- Warehouse forklift: A warehouse forklift is one of the most common types. It looks a little like a golf cart with twin forks. They are speedy, agile, and best suited for smaller loads—although some heavy duty models can elevate up to 25,000 pounds.
- Counterbalance forklift: This forklift has forks in the front and a counterbalance in the back to help with material handling. They don’t have extending arms, so they can move directly to the load.
- Telehandler: Also called a reach or telescopic forklift, this vehicle has a boom and an extendable arm. It is best for reaching into tight spaces, odd angles, and high into the air.
- Heavy-duty forklift: Also called a large-capacity forklift, it typically has a higher lifting capacity than a warehouse forklift. Some can lift up to 36,000 pounds using hydraulic levers.
- Rough-terrain forklift: Often best for construction sites where the terrain is difficult, a rough-terrain forklift uses sturdy pneumatic tires to give them better balance and stability on rough or uneven ground.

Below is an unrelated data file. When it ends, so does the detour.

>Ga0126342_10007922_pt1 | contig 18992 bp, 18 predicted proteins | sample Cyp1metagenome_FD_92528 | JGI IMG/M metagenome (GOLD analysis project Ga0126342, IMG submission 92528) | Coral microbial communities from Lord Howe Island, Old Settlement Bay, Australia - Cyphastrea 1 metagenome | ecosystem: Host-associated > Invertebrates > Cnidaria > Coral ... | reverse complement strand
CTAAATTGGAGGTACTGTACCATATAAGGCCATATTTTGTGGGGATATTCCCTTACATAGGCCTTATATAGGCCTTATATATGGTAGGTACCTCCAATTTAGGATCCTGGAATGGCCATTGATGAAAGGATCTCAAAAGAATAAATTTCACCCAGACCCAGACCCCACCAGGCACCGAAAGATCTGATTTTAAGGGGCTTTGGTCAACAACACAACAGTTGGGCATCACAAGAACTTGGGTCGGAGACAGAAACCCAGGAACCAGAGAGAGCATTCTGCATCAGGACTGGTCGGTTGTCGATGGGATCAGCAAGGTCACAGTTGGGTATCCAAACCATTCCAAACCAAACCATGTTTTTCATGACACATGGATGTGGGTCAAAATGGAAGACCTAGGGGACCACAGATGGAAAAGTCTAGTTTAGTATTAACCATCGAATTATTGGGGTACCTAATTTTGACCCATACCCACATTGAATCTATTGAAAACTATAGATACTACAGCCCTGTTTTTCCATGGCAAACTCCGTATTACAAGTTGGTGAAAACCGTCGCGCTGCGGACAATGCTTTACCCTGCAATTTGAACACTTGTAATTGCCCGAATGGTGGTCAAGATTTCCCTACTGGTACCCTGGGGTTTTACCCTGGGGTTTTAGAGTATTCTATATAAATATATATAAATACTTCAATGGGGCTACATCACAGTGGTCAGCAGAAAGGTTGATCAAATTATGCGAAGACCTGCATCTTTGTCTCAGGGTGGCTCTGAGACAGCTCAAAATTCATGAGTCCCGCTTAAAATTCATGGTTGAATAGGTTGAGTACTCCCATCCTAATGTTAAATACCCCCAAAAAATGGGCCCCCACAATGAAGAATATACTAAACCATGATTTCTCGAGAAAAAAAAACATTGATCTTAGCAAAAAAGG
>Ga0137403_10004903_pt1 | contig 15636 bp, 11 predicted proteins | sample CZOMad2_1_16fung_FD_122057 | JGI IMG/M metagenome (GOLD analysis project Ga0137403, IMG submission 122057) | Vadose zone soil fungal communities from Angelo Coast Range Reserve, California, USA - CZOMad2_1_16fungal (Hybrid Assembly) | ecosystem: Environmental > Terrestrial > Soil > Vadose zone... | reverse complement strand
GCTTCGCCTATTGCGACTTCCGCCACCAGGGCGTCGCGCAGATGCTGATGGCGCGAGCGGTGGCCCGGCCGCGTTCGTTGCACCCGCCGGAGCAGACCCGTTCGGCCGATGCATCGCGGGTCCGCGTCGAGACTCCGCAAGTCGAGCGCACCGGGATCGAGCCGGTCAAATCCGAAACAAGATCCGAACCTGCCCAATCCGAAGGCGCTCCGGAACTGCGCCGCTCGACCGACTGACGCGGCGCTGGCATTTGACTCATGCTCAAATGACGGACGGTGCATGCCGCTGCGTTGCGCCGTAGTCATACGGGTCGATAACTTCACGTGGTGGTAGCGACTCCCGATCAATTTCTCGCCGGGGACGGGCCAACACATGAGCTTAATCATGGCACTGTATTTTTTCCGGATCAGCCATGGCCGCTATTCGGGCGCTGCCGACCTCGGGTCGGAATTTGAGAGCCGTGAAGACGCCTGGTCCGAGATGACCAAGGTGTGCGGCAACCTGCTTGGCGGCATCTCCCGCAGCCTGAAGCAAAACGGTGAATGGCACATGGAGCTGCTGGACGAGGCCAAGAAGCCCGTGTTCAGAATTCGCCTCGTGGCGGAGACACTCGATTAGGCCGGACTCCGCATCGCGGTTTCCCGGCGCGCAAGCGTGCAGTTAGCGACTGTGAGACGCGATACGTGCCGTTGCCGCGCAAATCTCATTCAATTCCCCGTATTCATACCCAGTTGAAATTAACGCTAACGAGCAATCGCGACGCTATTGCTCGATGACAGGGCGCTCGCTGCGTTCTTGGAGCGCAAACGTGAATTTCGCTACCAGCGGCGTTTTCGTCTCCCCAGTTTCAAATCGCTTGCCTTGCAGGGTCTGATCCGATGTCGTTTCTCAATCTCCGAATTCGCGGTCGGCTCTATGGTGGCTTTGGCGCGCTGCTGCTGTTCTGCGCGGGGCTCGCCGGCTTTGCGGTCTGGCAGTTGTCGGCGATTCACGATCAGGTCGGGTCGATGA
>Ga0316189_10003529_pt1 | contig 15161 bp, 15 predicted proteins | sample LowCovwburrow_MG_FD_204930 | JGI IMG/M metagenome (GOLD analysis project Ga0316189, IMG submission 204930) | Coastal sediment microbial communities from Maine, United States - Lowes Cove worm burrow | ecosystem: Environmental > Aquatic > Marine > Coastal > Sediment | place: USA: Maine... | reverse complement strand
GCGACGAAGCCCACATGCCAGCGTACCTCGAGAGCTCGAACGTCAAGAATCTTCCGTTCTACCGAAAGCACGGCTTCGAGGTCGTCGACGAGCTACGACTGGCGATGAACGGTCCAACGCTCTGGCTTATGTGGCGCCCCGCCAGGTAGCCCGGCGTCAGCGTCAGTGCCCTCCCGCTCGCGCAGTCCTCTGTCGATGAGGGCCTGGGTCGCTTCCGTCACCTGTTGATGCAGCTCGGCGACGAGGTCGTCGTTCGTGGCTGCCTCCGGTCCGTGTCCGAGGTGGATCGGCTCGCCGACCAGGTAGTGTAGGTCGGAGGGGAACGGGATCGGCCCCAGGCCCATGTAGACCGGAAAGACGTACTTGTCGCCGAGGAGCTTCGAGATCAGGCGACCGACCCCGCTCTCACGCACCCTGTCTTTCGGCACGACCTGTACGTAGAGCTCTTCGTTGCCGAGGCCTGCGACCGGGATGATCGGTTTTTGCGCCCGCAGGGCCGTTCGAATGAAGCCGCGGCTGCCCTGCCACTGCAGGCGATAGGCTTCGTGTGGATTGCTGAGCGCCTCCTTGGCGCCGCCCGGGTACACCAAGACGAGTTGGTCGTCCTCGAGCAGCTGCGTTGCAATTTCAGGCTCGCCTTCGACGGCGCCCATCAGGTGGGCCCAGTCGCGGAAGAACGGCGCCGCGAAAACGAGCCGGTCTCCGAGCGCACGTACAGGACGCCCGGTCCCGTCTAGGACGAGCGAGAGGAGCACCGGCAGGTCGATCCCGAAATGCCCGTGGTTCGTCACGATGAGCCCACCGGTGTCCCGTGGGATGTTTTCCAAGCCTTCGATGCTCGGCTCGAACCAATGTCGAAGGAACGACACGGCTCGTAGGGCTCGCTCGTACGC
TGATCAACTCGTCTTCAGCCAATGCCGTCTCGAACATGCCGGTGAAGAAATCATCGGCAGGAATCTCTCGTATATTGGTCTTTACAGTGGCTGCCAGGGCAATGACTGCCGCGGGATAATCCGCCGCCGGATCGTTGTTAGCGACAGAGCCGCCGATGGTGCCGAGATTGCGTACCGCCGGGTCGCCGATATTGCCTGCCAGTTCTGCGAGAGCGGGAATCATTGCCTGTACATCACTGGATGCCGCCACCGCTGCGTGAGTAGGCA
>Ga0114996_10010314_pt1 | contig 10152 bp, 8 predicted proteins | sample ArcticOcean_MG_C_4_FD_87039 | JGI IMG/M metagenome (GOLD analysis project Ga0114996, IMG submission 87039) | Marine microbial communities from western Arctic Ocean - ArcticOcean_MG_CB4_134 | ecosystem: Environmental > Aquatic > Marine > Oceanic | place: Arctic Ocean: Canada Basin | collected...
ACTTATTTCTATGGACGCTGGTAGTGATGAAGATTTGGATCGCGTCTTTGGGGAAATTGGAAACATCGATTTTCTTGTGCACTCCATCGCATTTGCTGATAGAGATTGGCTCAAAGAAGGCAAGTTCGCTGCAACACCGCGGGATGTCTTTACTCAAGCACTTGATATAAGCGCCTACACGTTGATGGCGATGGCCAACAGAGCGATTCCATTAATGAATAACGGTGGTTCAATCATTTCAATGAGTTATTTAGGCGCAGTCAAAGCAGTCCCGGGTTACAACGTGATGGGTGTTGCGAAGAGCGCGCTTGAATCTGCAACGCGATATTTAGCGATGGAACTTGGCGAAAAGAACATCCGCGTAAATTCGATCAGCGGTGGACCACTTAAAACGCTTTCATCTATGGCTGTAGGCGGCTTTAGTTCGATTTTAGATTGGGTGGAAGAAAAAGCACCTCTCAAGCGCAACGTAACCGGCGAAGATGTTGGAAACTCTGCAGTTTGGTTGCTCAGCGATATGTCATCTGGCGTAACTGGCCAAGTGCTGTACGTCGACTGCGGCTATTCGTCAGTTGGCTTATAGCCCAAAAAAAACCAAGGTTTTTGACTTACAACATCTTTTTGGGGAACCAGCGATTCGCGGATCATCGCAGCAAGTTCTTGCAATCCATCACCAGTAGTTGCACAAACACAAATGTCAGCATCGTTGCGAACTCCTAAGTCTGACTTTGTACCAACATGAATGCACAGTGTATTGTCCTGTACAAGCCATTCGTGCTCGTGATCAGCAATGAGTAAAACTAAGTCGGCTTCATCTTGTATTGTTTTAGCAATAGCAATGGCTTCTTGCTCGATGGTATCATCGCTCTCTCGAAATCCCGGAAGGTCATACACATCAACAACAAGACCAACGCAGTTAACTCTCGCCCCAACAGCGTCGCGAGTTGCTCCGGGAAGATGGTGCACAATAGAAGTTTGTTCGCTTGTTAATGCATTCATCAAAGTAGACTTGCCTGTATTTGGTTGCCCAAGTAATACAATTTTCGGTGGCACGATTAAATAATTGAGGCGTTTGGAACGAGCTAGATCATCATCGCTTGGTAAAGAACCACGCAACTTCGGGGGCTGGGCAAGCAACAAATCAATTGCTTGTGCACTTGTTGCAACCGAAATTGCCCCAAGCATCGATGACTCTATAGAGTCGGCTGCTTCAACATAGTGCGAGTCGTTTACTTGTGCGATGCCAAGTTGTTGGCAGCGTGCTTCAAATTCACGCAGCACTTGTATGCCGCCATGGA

- Pallet jack: Also called pump trucks, they are about the smallest forklift you can get. They can lift small loads into tight spaces and are popular in warehouse settings where you just need a compact, agile option to move lightweight pallets.
It may seem like you need a physics degree to operate a forklift, but the truth is you just have to understand your forklift and operate within the confines of its data plate. Don’t rush the job; carefully measure and load things properly, be aware of your truck’s capacity, and then maneuver carefully.
If you’re ready to rent a forklift for your business or your next project, we’ve got you covered at BigRentz. Check out our forklift equipment rental page for some great options that fit your needs and budget.